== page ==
The Consuming Fire. Harris Elliott Kirk
The Biblical World
THE BIBLICAL WORLD weight to the primitive religions, but is not indifferent to the fact that the higher forms of religion are also to be studied as well as the primitive. One can believe that this latter topic would have been more thoroughly treated if the limits of space had permitted a full discussion. The final paragraph upon "realities" is one to be commended to all those who are obsessed with the idea that philosophy and theology are to be submerged in psychology. Attention may also be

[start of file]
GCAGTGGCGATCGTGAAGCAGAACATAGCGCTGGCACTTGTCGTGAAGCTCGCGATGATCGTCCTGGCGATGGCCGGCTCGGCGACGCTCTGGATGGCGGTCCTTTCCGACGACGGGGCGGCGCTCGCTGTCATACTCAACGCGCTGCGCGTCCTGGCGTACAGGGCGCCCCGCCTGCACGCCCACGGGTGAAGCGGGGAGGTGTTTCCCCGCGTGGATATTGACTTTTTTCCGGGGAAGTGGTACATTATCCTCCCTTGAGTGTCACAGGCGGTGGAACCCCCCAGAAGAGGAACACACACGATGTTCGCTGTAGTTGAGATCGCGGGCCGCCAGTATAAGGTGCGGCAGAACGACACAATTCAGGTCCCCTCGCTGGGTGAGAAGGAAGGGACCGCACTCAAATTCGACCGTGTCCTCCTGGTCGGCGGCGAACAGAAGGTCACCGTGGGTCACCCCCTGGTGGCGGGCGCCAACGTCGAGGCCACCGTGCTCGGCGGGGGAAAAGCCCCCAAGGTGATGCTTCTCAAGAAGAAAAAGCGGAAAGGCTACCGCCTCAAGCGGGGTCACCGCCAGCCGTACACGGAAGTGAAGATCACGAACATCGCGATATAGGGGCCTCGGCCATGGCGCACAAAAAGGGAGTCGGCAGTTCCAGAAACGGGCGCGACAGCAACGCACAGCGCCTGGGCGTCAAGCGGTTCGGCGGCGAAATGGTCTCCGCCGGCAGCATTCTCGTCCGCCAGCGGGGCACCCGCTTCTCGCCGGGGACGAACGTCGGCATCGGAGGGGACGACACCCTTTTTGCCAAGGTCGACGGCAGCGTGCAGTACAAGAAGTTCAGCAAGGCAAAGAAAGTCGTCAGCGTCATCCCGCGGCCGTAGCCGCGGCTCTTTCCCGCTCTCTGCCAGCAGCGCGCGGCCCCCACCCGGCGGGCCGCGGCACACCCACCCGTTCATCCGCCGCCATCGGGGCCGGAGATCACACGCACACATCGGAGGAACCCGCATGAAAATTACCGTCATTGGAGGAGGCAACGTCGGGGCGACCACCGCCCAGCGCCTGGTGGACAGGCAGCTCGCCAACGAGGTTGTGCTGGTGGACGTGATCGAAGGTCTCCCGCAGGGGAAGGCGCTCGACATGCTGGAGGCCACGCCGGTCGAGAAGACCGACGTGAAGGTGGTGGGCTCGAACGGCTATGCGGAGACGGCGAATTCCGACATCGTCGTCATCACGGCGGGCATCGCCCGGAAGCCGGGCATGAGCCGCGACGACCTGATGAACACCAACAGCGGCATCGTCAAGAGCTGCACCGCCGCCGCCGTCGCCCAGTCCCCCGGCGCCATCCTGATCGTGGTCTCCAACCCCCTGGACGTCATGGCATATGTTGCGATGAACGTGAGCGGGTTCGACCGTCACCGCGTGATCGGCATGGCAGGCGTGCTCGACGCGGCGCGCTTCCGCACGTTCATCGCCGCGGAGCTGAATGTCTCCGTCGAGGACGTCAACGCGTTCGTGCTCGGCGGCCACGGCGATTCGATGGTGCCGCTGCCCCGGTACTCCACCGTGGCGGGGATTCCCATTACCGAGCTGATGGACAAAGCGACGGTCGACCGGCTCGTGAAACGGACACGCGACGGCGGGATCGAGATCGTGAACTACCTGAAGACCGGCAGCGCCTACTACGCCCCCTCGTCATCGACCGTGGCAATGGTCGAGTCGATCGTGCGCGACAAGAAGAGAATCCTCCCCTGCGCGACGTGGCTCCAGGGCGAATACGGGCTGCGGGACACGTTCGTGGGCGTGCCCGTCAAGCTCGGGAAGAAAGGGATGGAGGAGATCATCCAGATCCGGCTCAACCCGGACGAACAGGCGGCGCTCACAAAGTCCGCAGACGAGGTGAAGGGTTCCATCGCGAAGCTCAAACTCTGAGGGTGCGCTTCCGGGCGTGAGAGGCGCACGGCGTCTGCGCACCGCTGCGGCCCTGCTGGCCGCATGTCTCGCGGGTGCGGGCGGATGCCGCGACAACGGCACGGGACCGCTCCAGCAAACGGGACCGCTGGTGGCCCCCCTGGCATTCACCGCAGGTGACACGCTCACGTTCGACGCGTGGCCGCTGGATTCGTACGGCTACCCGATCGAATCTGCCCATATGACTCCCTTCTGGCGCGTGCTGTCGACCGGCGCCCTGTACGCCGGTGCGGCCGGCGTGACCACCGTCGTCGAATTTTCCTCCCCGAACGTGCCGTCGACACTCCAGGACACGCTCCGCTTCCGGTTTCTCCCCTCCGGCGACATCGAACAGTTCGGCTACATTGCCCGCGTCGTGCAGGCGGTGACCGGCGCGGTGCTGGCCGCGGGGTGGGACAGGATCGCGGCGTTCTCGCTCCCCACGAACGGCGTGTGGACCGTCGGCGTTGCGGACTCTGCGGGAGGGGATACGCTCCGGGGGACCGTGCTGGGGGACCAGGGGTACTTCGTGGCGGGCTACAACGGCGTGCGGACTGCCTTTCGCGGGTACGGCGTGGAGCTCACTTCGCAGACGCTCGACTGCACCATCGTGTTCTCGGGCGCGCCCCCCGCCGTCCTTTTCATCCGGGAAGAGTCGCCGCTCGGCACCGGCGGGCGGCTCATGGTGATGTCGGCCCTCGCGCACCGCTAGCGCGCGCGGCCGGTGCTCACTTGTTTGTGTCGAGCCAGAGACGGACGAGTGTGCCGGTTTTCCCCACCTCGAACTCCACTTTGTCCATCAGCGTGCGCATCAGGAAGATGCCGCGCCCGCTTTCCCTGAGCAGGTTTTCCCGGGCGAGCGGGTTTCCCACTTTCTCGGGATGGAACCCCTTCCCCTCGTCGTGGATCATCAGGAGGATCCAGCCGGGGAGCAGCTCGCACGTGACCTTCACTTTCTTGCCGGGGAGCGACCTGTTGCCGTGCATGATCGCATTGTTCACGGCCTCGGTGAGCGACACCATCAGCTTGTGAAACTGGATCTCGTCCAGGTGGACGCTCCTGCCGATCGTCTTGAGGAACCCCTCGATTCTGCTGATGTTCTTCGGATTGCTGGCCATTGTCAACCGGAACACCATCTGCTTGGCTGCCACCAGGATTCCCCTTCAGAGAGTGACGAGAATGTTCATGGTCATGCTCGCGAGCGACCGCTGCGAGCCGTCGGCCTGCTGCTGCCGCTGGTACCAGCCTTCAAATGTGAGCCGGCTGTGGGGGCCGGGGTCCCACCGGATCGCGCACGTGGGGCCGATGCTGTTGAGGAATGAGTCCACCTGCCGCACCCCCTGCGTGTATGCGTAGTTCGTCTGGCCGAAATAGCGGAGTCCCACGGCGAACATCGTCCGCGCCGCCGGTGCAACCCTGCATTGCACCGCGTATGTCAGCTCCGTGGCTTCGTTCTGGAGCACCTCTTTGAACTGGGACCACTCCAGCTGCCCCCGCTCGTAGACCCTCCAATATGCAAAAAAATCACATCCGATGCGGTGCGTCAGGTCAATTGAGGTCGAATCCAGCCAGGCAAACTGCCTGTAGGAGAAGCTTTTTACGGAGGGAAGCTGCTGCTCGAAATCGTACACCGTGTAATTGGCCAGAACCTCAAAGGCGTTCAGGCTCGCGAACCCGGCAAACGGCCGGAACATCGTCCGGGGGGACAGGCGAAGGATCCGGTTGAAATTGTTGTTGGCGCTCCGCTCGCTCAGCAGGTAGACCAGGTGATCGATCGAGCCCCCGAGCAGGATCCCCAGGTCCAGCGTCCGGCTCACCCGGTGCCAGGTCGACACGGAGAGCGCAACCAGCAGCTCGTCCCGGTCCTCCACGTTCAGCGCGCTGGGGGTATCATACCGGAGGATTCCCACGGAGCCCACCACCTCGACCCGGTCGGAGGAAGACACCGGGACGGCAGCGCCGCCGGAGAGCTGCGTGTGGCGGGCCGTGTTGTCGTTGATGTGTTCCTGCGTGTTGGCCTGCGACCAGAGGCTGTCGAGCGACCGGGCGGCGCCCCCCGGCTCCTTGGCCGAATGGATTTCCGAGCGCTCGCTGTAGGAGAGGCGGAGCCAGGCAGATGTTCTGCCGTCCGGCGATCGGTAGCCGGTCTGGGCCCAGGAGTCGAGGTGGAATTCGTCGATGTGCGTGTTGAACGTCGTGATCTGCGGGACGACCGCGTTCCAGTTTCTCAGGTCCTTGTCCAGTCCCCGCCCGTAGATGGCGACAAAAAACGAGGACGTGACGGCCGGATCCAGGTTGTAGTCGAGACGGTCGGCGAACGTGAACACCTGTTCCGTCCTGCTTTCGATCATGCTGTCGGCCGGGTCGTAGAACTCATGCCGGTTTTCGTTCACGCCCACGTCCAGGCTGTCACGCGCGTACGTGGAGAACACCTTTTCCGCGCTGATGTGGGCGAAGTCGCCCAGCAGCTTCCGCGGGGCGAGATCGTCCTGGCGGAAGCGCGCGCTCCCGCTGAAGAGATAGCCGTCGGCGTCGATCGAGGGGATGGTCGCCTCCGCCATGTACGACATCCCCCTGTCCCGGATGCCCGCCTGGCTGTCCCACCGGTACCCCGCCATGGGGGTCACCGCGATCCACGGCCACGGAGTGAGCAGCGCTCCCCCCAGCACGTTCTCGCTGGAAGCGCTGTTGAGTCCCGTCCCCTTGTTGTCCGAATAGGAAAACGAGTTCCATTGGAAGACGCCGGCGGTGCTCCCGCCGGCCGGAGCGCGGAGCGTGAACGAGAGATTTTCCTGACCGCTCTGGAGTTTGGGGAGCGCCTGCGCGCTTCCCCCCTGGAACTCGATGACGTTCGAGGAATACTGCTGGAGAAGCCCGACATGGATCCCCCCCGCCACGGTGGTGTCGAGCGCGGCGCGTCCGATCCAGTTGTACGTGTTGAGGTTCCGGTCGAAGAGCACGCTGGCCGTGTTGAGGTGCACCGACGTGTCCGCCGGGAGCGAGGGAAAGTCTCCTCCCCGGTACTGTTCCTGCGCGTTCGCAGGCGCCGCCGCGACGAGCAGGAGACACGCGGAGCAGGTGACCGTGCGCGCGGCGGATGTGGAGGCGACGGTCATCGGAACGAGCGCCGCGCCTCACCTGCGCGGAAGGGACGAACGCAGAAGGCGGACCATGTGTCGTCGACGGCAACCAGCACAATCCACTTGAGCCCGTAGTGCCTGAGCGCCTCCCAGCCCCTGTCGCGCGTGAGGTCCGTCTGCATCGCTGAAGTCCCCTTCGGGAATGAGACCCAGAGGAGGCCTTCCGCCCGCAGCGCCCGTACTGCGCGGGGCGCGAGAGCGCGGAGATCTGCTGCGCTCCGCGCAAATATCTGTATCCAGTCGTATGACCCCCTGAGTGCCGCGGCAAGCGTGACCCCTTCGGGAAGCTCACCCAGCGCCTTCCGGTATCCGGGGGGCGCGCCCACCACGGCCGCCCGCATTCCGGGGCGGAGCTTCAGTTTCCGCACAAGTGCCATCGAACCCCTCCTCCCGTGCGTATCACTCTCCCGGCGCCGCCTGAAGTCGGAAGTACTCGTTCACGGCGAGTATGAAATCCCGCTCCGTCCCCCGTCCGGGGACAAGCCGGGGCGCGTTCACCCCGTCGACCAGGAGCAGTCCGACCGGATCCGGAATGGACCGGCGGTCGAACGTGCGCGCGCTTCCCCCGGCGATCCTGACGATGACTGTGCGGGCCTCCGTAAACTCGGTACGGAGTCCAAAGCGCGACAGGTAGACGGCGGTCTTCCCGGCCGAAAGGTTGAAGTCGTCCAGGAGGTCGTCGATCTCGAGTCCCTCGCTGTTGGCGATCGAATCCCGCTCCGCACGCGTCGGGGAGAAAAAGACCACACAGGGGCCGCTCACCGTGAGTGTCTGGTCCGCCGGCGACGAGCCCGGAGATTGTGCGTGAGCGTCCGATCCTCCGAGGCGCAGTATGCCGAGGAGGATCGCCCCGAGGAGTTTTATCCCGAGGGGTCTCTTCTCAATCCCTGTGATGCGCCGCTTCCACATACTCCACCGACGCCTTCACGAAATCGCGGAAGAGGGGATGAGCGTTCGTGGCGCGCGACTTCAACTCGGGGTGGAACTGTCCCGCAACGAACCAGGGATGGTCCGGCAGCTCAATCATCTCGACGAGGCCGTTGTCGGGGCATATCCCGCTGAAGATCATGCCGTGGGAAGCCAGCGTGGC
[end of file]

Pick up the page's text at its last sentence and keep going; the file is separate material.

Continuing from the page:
... tion may also be called to Professor Denney's discussion of "Righteousness and the Teaching of Paul." An elaborate, exegetical study, it is an illustration of the limitations of a method which comes to Paul through some other gate than that of history. We shall never fully understand Paul's reference to righteousness until we cease to think of the term as philosophically abstract and conceive of it as a phase of the juridical conception of messianism. The discussion of "Sacraments" includes a reasonably complete exposition of the non-Christian mysteries and their extension into the Christian church. The discussion of this latter fact is hardly more than a few sentences. It is to be regretted that there should nothave been more recognition of the transformation of Christianity from a non-mystery religion into a mystery religion through the influence of contemporary practices and beliefs and the rise of the conception of the church and the priesthood. But these differences in opinion are no exposition of weakness. Rather are they simply the personal obverse of admiration for a work of such notable worth.